It helps. Friday afternoon, the screaming was internal. Thank goddess Cherry Glazerr made it audible Friday night at their show at the Middle East Upstairs. Cherry Glazerr is not known for screamo vocals or a particularly hard sound. The band, whose current lineup is Clementine Creevy, Tabor Allen, and Sasami Ashworth, is from California and leans more towards garage and psychedelic rock, with some surf-rock touches thrown in more often than not. However, their latest album, Apocalipstick (released the night of the show), is louder than previous releases and unabashed about its feminist message. The album is the first to feature this lineup, and they brought the volume and the anger to their Cambridge show.

The night started with energetic performances by Midriffs and Slow Hollows. Midriffs, based in Boston, have a classic surf-rock sound with a lot of phaser and a lot of lyrics about bodies of water. And it was great—exactly what we all needed. The band put everyone in a good mood, especially when the lead singer made a plug for the Women’s March. Despite the fact that most of the audience was probably not even of voting age, they certainly still seemed angry about the political atmosphere, or at least ready to cheer about resistance. The second opener, Slow Hollows, did not have any female members, but they did have a unique sound that kept the phaser-induced vibes alive. Austin Feinstein’s lead vocals were unexpectedly deep and nice to listen to, but Daniel Fox on trumpet truly made the band’s sound stand out. Check out WHRB’s pre-show interview with them here: /archive/if-you-think-youre-ro...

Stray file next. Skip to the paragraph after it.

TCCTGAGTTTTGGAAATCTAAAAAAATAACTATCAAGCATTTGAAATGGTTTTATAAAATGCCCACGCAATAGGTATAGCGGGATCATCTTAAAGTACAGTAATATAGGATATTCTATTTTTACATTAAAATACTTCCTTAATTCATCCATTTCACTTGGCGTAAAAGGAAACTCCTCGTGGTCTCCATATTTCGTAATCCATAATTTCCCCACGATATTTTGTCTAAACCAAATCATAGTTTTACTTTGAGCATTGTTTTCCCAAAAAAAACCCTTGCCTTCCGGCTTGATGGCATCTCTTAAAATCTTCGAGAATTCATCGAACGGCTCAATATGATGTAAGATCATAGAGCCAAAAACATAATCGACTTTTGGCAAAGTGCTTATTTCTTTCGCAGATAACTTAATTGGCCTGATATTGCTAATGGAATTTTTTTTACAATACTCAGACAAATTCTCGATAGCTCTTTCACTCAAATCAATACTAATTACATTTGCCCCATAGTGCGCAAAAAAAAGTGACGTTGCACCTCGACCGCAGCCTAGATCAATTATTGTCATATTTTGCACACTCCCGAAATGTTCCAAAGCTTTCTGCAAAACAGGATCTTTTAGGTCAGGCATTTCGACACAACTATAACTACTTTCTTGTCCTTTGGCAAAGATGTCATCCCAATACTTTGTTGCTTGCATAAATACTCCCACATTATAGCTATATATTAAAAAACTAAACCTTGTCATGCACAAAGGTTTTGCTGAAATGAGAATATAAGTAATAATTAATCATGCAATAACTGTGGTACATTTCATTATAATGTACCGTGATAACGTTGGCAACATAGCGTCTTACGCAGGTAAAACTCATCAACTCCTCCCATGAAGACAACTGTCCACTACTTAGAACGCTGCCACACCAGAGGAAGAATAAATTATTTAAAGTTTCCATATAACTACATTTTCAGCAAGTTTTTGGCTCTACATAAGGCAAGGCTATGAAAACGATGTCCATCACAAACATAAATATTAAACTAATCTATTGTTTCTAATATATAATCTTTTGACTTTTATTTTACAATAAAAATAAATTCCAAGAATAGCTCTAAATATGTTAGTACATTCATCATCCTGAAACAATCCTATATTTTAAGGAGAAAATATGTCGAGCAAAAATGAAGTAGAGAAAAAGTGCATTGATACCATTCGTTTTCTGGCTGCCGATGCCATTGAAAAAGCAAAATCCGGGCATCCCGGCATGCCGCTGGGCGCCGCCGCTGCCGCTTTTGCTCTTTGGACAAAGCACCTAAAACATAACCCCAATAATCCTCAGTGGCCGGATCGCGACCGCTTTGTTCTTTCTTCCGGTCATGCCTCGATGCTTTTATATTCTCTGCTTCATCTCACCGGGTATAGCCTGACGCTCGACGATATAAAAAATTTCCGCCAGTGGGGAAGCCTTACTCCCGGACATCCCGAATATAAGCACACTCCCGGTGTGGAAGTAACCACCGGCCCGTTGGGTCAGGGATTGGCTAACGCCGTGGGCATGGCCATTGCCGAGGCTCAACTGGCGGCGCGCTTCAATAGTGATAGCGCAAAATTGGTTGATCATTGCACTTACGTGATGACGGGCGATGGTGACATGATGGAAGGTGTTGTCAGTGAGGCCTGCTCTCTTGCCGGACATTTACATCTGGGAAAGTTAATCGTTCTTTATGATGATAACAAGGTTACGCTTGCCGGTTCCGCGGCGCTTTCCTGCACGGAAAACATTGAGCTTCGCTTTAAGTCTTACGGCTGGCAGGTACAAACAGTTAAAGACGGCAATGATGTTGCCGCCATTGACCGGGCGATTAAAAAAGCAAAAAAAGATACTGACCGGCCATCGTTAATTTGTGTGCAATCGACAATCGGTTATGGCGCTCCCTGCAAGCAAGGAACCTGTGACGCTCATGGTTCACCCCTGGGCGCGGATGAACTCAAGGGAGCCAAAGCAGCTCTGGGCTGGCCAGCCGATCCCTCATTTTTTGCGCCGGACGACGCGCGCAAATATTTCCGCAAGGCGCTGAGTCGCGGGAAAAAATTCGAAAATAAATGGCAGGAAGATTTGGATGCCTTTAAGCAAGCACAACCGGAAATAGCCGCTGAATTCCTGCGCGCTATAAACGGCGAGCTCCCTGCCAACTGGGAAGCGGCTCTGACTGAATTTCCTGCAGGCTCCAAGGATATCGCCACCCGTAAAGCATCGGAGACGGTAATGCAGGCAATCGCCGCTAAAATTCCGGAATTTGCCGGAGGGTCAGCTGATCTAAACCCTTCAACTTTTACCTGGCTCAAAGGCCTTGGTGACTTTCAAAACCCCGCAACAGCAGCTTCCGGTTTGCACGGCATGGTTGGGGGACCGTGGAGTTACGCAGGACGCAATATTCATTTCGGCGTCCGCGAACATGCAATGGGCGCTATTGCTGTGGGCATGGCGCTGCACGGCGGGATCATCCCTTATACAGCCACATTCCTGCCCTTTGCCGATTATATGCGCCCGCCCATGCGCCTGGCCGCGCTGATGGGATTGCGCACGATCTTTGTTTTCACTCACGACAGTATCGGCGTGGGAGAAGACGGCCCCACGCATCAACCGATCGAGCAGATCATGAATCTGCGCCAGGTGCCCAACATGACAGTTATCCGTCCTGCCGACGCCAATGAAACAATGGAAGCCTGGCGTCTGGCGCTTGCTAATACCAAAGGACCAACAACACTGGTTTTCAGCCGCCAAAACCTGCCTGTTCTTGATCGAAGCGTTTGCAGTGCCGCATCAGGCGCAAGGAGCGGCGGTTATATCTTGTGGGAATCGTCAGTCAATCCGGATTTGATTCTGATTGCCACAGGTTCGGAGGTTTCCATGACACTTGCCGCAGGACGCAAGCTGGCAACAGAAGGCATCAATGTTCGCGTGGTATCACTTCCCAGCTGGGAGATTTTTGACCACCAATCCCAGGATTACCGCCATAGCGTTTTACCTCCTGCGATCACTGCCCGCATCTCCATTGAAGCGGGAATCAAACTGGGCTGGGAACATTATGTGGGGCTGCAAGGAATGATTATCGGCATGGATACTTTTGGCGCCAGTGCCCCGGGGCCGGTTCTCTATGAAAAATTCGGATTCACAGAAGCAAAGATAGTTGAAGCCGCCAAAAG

To my delight, the crowd did not just stay mellowed out. Cherry Glazerr donned the small stage with three colorful fabric vaginas to a chorus of raucous and pleased cheers. Creevy might have seemed unsure in her banter between songs—starting off saying that it had been a weird day, but they were here for, “music as resistance, you know?”—but she made her confidence clear with her vocals and riffs. Performed live, the songs from Apocalipstick seemed even more urgent. With “Sip O’ Poison,” in particular, Creevy dug deep, pushing her voice to the limits to create the loudest and rawest sounds.

Creevy kept the small crowd engaged all night. She gave out high fives to the front row of the audience after happily announcing that she loved to see that it was all women. She and Ashworth sang a quiet but wonderful thirty second ditty about vaginas. Halfway through the performance, Creevy read out Jamaica Kincaid’s “Girl.” The recitation was pretty sloppy, not necessarily doing Kincaid the justice she and her amazing words deserve, but the sentiment was nice, and gave us all the rare chance to experience sitting on the floor of the Middle East Upstairs.

It was one of those concerts where I didn’t really want it to end, despite being exhausted in every sense of the word. The encore was fitting, though, a cover of Nirvana’s “Territorial Pissings” that spurred an earnest and eager—albeit mild—mosh pit. Nothing like some teens shaking their hair to Nirvana to get you feeling some type of way. As long as the ones who didn’t know Kincaid looked up her work when they went home, there might be some hope forthe future, after all.

Monica de los Reyes is a DJ for WHRB’s punk station, the Record Hospital, and the Blues Hangover.

Also, here's a new video she drops: